Not only is Palworld a breakout success on Steam, but it can also be played on both PC and Xbox systems through a preview build on Game Pass. In addition to the expected Series X and Series S compatibility, this Unreal Engine 5 release is interesting in that Xbox One consoles are also upheld.
In essence, the developer, Pocket Pair, combined the survival elements of games like Ark: Survival Evolved with the open world monster hunting of Pokémon. Specifically, it draws inspiration from Pokémon Legends: Arceus from 2022, offering a similar range of seamless exploration, capturing, and battling creatures. The game’s strong resemblance to Pokémon has sparked some controversy due to many of its ideas and creatures bearing a striking resemblance to Game Freak’s designs.
Setting the controversy aside, how does the game perform on Xbox Series X, Series S, Xbox One X, and the base Xbox One? How close are they to achieving their target 60fps, given that the frame-rate is unlocked on all four? And how do Palworld’s visuals vary from the most powerful machine to the weakest? Early access has never been a more fitting description from a technical perspective. There’s a lot of work to be done before the game can be considered final.
Prior to diving into the frame-rate tests, a brief note on the technical basics. Despite being an open world UE5 game, Palworld somehow manages to fit into a small 6GB install – or just 5GB on the base Xbox One machines. Despite its significant success on PC, it’s important to emphasize once again that this is undeniably in an early access state, a preview build, with numerous bugs.
Most of the bugs are related to collision detection, clipping, and animation. Pokémon and NPCs can get stuck in the world’s geometry, jittering on the spot as they attempt to escape being trapped in place indefinitely. Creatures can also be seen floating midair, and even Pals rocketing into space for no apparent reason. While the world is visually appealing, with a similar aesthetic to Breath of the Wild – complete with rag doll physics and a cloud simulation effect – there are noticeable rough patches. Even on Series X, we encounter muddy low resolution textures at points that fail to switch to higher-grade assets. There is also aggressive pop-in on geometry.
A more serious issue is stability – the game is quite susceptible to crashes as of patch 0.1.1.0, and after only eight hours of testing, every Xbox has abruptly closed the game executable at some point. There is no error message; we have to return to the Xbox dashboard and restart the game from scratch.
With that in mind, let’s go through the Xbox consoles from most potent to least. Starting with the Series X, we’re aiming for a 60fps frame-rate with v-sync, so no screen tearing is evident. In general, however, the game is not optimized enough to consistently maintain 60fps on Series X at this point, with a 40-50fps readout being most common. The only way to consistently achieve that 60fps update is by looking straight up at the sky. Given the game’s relatively basic graphical feature set at present, one would certainly hope for significant improvements once the game exits early access.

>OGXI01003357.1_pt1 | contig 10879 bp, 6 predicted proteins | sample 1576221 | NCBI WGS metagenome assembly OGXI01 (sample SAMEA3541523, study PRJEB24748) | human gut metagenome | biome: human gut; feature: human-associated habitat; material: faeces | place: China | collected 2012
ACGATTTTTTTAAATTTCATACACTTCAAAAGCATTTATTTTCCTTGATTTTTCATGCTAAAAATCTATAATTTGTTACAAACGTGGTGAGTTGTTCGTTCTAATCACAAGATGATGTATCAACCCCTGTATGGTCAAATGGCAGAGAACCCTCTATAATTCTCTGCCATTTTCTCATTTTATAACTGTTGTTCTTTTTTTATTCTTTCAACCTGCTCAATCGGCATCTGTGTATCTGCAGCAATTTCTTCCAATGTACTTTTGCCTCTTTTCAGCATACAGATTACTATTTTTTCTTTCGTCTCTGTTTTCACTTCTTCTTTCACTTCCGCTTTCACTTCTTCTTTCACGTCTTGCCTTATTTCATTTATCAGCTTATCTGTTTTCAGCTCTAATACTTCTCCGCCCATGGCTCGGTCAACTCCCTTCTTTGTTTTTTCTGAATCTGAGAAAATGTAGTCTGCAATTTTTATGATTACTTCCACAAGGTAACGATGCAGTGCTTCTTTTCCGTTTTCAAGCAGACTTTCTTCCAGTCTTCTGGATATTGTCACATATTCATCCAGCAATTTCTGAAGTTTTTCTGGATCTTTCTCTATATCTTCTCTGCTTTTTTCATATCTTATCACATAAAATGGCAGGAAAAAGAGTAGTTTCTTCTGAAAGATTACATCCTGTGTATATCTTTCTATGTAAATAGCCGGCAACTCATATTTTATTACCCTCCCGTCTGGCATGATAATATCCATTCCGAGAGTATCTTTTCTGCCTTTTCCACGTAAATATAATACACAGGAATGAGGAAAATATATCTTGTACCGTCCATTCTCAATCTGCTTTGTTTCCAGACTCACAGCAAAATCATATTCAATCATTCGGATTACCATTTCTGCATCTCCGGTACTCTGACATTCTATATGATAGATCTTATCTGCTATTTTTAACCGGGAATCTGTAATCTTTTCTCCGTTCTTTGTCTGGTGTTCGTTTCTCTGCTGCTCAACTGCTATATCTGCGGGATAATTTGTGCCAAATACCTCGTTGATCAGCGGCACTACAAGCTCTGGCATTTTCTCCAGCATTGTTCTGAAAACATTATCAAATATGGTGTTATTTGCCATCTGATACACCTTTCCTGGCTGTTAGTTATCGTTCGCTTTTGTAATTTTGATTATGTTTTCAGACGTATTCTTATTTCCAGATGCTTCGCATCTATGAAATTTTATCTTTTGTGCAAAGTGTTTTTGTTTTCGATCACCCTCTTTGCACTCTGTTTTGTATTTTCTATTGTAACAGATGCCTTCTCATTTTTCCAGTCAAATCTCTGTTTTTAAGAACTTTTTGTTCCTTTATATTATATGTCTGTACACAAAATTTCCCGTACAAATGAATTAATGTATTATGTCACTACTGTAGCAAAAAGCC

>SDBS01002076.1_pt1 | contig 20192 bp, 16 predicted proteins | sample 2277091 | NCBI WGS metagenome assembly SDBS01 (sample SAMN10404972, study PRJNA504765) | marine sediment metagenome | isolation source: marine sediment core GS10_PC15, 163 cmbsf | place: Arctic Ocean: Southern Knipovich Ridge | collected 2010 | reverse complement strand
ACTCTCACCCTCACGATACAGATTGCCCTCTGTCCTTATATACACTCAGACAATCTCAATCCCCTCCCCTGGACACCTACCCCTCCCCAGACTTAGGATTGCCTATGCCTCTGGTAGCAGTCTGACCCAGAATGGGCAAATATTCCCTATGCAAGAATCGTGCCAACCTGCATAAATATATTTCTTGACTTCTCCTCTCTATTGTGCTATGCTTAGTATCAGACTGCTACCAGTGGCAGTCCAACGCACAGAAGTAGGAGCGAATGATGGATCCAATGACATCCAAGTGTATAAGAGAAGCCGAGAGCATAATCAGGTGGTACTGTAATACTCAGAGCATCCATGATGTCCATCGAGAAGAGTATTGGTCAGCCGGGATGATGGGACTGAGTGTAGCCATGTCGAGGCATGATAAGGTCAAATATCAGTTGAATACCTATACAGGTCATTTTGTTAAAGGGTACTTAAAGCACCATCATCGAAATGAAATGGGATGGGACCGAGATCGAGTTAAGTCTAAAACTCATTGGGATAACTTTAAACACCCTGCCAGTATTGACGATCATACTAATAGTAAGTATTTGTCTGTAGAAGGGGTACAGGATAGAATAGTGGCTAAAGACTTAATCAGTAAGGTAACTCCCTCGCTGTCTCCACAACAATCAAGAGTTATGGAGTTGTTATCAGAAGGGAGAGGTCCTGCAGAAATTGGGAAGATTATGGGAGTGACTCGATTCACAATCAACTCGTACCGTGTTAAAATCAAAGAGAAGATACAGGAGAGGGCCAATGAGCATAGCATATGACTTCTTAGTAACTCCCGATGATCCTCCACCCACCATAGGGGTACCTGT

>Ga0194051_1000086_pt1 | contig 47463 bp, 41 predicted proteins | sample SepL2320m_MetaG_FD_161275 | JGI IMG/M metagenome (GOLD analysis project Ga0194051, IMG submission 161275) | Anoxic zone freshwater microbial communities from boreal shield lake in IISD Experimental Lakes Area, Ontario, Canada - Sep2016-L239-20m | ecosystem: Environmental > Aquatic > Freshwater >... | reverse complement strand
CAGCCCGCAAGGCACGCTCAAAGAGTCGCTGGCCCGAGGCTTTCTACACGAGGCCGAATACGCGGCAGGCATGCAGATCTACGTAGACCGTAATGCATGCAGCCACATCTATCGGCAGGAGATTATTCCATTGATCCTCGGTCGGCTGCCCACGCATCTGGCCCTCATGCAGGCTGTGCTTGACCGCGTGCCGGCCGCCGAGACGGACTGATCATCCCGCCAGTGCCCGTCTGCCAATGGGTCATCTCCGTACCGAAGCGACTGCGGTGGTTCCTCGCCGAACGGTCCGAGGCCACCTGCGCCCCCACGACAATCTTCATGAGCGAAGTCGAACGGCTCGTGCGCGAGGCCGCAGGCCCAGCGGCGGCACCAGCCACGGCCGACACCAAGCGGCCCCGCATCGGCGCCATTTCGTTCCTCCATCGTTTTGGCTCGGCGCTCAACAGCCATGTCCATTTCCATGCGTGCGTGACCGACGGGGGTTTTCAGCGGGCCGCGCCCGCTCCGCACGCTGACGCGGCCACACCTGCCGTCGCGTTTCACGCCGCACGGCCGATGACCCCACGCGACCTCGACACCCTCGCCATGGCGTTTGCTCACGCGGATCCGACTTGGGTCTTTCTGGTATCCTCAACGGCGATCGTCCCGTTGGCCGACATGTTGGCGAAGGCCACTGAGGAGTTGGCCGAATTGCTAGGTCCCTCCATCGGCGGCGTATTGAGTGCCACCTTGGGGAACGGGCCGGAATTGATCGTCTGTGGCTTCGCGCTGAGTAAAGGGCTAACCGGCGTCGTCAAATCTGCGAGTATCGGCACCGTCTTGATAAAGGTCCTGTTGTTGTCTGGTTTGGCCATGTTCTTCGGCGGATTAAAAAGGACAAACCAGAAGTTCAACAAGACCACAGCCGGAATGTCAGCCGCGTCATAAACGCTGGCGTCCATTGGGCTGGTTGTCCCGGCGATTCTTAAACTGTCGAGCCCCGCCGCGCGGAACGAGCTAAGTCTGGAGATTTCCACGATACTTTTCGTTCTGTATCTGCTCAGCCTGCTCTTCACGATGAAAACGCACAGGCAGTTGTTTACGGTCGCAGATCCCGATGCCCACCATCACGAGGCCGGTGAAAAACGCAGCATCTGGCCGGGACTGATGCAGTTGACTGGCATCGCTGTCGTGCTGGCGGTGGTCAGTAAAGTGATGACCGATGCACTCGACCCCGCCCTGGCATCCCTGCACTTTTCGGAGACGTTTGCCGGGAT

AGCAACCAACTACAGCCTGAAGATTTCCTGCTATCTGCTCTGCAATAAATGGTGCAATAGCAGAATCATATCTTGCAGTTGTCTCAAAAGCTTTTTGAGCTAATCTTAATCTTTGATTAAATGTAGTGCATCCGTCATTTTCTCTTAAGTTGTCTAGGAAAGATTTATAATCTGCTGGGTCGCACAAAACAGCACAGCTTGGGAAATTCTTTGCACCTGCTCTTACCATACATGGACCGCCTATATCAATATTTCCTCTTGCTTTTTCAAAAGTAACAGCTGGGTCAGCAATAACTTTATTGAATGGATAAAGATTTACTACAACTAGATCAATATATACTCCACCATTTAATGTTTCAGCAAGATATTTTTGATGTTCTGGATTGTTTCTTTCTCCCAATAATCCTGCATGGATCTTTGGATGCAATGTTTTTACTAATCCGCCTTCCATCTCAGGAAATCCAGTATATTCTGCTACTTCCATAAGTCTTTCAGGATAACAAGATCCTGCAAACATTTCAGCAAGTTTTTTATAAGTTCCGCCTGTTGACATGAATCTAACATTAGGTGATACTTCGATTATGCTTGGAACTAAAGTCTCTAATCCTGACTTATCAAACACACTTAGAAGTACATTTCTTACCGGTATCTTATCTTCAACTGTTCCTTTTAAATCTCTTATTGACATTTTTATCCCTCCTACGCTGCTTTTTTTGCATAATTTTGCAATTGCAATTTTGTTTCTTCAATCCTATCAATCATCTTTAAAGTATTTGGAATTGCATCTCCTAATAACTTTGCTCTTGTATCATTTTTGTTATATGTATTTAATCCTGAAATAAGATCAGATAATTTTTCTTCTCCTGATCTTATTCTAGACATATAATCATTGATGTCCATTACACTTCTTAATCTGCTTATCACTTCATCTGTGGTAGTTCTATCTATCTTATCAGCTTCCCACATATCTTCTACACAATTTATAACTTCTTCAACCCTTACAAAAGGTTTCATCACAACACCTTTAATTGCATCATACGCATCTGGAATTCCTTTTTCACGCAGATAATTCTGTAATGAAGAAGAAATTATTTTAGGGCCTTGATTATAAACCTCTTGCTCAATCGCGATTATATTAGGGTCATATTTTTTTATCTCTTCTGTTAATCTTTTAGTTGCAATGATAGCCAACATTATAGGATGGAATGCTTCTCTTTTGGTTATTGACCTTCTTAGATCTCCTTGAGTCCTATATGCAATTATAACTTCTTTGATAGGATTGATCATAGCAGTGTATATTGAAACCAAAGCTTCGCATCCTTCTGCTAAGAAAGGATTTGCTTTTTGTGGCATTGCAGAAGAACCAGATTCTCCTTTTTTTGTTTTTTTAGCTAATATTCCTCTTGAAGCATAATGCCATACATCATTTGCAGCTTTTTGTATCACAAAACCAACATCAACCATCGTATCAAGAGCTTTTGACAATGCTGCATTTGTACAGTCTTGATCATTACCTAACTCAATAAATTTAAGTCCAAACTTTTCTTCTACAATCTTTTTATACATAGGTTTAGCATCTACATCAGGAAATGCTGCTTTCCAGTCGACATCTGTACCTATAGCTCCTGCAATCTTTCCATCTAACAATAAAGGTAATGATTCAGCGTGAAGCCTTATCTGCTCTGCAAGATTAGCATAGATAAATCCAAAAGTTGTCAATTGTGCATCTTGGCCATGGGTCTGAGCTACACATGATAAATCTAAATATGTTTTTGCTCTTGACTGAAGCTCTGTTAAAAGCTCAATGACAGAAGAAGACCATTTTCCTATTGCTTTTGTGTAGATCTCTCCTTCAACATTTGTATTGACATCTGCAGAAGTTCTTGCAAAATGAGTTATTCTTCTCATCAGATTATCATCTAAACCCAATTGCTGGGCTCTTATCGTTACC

The native resolution is also worth mentioning. Series X runs at a fixed 2880×1620, rather than utilizing dynamic resolution scaling. DRS would permit the game to run more smoothly by adjusting the resolution to enhance performance in GPU-heavy scenes. This kind of flexibility is sorely needed given the open world action and often chaotic battles, and ought to be implemented as a quick performance fix before more time-consuming optimizations are addressed, even if it results in some visual degradation. Similarly, an option for a capped 30fps would at least deliver a smoother experience, without the erratic frame-rate swings of the game as it currently stands.
The long-term solution to poor Palworld performance on Series X will ideally involve smarter optimizations in terms of LOD management. Judging by the current state of the game, with noticeable geometry pop-in and frequently low-quality shadows and textures, there is clearly a lot of work to be done. Nonetheless, the game does opt for pretty screen-space reflections on Series X, a feature retained on every Xbox platform.
Turning our attention to Xbox Series S, there are a few surprises. Firstly, the frame-rate is significantly better than on Series X, with the opening area running at 50-60fps while larger-scale areas still occasionally drop into the 30s, but maintain a higher average frame-rate than the Series S. In most cases, the frame-rate ranges between 40-60fps, and those using a VRR display will benefit from the unlocked 60fps output of the machine. In short, Series S is the best performing Xbox machine of the quartet.